Some people hate this movie and have a problem with how it's written, but I think it's brilliant. George is a deeply flawed individual, full of contradictions. He sacrifices for his brother and father, but sometimes resents the price he has paid for those sacrifices. He hates Potter and yet is sometimes tempted by what the guy can offer him. He wants desperately to travel and yet he won't because if he goes, others will end up in trouble, which means he desperately doesn't get how to set boundaries.

And yet... When things go haywire, all those people whom George helped, probably thinking he'd get nothing in return, somehow show up to give him money. But it's not really the money that counts. It's the fact that he made enough of a difference that they showed up to support him when he was hurting. This is a movie largely about relationships that pay off when you'd think they wouldn't.

The lesson for writers is, we can make a difference with what we write, even if only one person reads it. Yeah, we all want to be on the New York Times Bestseller List. But if you're not... If you're just an average George toiling away and sacrificing, don't despair. There are people who you deeply matter to. And having those people in your life means you are not, nor ever will be a failure.

Lesson Four: Family matters, and being in a family is one of life's greatest treasures.
While You Were Sleeping

This is one of my favorite movies. I always enjoy Sandra Bullock and I think she and Bill Pullman are quite charming together. But what I really love about this movie is the family in it. I mean, the nuttiness. The circular conversations that happen at every dinner. The mom taking one for the time by saying "I'll do it" when they need to find out if Peter has one testicle. (Really, who else is going to do that but a mom? That's why they really deserve Mother's Day.)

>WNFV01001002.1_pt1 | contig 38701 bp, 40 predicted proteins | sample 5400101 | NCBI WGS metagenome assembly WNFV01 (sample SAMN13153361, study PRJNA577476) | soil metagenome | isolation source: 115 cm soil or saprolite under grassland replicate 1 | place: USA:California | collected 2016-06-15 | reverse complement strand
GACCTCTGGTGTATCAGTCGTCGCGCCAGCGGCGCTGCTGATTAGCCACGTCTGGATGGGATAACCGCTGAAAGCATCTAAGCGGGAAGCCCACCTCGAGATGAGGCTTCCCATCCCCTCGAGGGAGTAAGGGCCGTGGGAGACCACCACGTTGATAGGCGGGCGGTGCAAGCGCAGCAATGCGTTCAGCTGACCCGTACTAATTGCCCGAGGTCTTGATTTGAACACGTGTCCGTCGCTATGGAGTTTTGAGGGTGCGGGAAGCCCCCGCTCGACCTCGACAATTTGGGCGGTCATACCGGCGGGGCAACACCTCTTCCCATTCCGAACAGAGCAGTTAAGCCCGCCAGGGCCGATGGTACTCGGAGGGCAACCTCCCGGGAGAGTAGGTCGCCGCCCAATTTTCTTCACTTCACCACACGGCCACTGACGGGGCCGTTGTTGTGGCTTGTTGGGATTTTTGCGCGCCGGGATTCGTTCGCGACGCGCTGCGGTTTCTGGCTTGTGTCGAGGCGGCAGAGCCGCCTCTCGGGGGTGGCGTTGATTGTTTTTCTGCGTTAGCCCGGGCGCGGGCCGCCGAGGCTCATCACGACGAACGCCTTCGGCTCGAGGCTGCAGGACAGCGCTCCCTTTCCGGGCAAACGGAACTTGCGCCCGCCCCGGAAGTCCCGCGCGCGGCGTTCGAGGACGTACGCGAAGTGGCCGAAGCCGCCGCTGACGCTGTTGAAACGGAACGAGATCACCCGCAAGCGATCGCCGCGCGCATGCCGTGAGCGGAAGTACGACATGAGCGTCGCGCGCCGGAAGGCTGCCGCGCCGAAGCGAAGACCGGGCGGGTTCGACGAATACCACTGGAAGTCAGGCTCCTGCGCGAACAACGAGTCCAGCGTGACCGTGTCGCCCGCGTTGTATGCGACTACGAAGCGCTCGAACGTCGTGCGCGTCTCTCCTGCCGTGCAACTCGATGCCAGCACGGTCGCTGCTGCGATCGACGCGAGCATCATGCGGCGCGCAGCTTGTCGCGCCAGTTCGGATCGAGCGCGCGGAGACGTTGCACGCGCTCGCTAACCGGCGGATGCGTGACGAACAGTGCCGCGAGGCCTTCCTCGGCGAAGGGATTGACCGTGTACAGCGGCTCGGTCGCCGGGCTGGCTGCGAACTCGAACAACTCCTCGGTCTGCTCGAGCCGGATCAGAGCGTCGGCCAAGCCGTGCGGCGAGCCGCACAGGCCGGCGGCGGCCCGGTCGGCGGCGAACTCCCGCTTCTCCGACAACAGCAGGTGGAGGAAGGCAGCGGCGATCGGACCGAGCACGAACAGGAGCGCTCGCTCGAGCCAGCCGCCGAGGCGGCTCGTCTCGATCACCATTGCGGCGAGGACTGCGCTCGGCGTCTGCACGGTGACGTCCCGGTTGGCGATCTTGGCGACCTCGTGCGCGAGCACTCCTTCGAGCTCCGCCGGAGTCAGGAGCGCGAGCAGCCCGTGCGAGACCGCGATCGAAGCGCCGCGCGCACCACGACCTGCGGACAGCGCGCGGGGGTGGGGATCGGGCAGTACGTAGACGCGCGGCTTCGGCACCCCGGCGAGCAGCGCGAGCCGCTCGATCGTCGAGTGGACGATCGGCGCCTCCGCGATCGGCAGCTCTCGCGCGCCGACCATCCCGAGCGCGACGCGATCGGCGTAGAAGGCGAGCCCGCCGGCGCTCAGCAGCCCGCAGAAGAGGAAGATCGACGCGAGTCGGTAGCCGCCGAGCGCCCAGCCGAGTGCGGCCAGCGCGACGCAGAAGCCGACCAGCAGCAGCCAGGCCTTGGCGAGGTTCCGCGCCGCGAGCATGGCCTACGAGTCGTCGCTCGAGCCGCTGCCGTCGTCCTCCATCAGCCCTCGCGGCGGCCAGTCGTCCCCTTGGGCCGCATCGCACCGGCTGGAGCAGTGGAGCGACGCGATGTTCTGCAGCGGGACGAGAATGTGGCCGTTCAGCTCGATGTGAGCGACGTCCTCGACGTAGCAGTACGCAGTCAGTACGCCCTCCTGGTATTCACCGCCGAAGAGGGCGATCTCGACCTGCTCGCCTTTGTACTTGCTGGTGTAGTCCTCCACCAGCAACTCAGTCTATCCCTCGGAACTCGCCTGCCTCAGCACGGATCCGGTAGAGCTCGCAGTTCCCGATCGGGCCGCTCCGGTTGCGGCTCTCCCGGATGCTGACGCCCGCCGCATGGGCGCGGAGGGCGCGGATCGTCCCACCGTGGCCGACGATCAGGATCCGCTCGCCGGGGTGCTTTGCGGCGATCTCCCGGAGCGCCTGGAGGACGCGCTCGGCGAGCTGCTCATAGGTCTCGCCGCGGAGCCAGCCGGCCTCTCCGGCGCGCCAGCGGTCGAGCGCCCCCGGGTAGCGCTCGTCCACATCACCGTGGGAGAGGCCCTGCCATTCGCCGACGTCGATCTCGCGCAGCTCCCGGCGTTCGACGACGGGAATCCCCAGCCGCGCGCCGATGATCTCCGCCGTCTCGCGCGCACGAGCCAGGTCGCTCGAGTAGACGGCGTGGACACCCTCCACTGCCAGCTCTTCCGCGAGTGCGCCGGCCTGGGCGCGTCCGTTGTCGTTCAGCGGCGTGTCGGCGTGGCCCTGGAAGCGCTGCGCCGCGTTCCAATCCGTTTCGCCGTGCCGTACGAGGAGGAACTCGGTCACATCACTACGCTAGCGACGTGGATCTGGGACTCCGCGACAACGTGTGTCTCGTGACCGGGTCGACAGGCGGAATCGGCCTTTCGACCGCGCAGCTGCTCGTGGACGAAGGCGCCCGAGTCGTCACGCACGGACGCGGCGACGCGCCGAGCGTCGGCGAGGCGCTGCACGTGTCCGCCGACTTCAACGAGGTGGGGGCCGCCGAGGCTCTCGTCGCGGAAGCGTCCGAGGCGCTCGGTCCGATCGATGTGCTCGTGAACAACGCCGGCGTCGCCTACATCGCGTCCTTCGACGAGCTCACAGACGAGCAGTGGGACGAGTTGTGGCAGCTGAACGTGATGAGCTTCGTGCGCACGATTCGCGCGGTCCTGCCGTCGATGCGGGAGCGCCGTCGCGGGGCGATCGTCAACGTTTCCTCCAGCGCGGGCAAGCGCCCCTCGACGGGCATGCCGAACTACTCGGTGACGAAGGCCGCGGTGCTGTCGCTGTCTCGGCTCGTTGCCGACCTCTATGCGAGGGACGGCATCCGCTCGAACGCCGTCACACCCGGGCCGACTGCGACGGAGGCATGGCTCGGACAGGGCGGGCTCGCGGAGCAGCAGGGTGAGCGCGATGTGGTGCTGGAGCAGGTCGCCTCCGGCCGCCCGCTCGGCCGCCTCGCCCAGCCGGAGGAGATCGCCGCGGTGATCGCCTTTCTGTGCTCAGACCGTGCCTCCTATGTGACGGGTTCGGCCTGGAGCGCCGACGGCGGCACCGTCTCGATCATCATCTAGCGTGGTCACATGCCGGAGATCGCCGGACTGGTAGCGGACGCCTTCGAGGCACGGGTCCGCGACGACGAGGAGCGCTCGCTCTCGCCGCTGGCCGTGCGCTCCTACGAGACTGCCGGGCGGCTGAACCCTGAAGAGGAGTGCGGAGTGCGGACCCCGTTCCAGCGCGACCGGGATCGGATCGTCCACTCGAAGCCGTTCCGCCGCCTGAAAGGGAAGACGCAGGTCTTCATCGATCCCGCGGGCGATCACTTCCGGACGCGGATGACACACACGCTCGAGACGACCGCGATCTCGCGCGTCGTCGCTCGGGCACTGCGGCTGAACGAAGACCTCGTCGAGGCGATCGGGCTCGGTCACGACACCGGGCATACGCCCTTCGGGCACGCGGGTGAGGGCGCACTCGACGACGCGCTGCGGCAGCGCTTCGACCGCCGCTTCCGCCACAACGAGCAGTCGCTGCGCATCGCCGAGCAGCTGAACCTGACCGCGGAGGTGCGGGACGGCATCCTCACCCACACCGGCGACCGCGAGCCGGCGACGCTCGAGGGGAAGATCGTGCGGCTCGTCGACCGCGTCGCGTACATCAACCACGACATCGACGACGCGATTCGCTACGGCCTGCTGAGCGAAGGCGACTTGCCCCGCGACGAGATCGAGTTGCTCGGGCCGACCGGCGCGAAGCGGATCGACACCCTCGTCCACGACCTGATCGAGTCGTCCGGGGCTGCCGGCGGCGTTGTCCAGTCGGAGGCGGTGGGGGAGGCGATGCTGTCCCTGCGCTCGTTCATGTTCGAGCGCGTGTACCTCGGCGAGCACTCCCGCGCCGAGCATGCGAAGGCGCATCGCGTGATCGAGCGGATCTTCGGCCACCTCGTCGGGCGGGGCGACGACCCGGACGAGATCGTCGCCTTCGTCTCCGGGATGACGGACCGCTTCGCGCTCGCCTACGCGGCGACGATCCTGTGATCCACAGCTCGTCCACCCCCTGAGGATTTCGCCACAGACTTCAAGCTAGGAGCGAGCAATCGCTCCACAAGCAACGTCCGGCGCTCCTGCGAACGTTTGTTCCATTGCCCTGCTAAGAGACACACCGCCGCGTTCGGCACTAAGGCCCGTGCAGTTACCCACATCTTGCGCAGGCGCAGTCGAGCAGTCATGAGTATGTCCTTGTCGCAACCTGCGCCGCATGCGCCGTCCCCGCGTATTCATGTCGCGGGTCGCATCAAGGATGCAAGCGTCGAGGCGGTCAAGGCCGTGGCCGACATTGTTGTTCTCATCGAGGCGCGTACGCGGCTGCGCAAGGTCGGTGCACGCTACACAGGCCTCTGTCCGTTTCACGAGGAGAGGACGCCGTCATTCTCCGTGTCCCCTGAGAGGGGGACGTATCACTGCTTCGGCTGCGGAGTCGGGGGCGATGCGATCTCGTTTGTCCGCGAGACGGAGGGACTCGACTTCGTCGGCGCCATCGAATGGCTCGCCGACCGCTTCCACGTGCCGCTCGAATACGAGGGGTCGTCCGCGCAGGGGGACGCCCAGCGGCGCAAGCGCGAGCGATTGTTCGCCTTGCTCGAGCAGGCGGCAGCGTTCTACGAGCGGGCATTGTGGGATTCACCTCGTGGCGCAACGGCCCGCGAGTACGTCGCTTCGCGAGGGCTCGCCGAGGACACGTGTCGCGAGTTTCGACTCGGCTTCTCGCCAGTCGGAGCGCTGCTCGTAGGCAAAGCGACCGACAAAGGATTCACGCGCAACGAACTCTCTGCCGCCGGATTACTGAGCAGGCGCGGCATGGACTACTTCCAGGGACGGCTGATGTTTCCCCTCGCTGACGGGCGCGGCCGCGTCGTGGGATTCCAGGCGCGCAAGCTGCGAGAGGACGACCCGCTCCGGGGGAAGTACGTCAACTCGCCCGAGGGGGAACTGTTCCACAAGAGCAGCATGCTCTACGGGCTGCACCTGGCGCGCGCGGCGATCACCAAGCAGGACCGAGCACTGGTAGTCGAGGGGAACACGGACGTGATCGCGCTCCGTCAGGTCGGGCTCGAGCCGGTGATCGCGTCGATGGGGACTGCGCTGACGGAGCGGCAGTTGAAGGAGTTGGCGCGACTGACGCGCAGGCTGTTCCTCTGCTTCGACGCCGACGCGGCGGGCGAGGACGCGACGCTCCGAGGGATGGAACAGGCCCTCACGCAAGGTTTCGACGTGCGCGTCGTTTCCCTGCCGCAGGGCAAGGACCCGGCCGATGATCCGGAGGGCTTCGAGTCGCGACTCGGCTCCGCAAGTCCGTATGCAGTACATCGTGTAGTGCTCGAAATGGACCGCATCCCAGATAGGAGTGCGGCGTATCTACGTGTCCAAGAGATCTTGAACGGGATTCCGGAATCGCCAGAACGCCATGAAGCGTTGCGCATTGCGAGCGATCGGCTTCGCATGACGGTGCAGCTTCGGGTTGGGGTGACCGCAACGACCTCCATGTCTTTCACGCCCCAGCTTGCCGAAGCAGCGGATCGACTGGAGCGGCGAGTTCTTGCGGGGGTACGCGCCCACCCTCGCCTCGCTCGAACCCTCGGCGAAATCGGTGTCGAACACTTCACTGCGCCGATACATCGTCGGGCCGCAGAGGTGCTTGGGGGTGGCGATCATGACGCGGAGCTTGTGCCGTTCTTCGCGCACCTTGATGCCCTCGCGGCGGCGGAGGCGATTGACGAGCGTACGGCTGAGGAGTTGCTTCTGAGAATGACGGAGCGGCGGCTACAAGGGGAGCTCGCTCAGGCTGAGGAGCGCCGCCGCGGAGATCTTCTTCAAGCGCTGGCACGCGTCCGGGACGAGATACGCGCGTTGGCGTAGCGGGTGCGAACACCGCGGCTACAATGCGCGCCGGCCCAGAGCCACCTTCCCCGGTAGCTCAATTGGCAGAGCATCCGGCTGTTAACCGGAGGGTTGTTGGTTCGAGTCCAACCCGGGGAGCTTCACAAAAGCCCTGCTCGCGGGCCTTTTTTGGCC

At one point, Lucy talks about how much she has wanted to be part of a family. And she's right. Having a place within a stable, loving group that provides emotional support is essential to having a good life. Those little rhythms we get into with our families, as kooky as they can be, are also reassuring on a deep level, giving us the stability to do what we do best.

For writers, that's writing. Your family helps make your writing better because of what you learn about life through them. They also help you stay stable when things get wild and wooly. Make time for them every day and let them know how much they mean to you. (And use them as fodder for character development, as long as you change enough that you can avoid lawsuits.)

Lesson Five: Life is a matter of perspective, of how you view things.
The Blues Brothers

I confess, one of the funniest movie scenes of all time for me is in this movie. Dan Akroyd and John Belushi, as the two brothers, are trying to escape the police, so they drive into a mall. Literally. They drive their car down the corridors, past a variety of stores, forcing people to jump out of the way. It's totally crazy.

But what makes the scene funny is the brothers' response. They talk about the stores they see. Comment on the sales and the merchandise. It's like they are engaging in a totally normal activity, although of course, they aren't. But it's all in how they view it. They've decided to treat it all as normal, and so for them, it is. (No wonder they keep ending up in jail.)

What's the lesson for writers? Well, you can look at that stalled project as a casualty of deadly writer's block. OR you can see it as a sign that your muse is actively telling you to wake up because something in the story isn't working and needs to be fixed. You can define your success as selling a million books, OR as selling one book, OR as writing 1000 words a day. OR however else you want. Your writing career is a matter of how you see it, and no one can take that away from you. So, take charge of what you want to accomplish. And keep your outlook positive as much as you can. It helps.

Now you chime in! What lessons have you learned from the movies? If you want to relate them to writing, go for it. Or if you have writing lessons you've learned (even if they don't relate to the movies), you can share those too. I'd love to hear about it all.

*Due diligence: I don't really know if Socrates said this. The saying is attributed to several ancient Greeks, including Socrates and Aristotle. If he didn't originally say it, he probably would have talked about it as a well-known Greek philosophical thought.

Copyright (c) 2012 by M.A. Chiappetta. All rights reserved.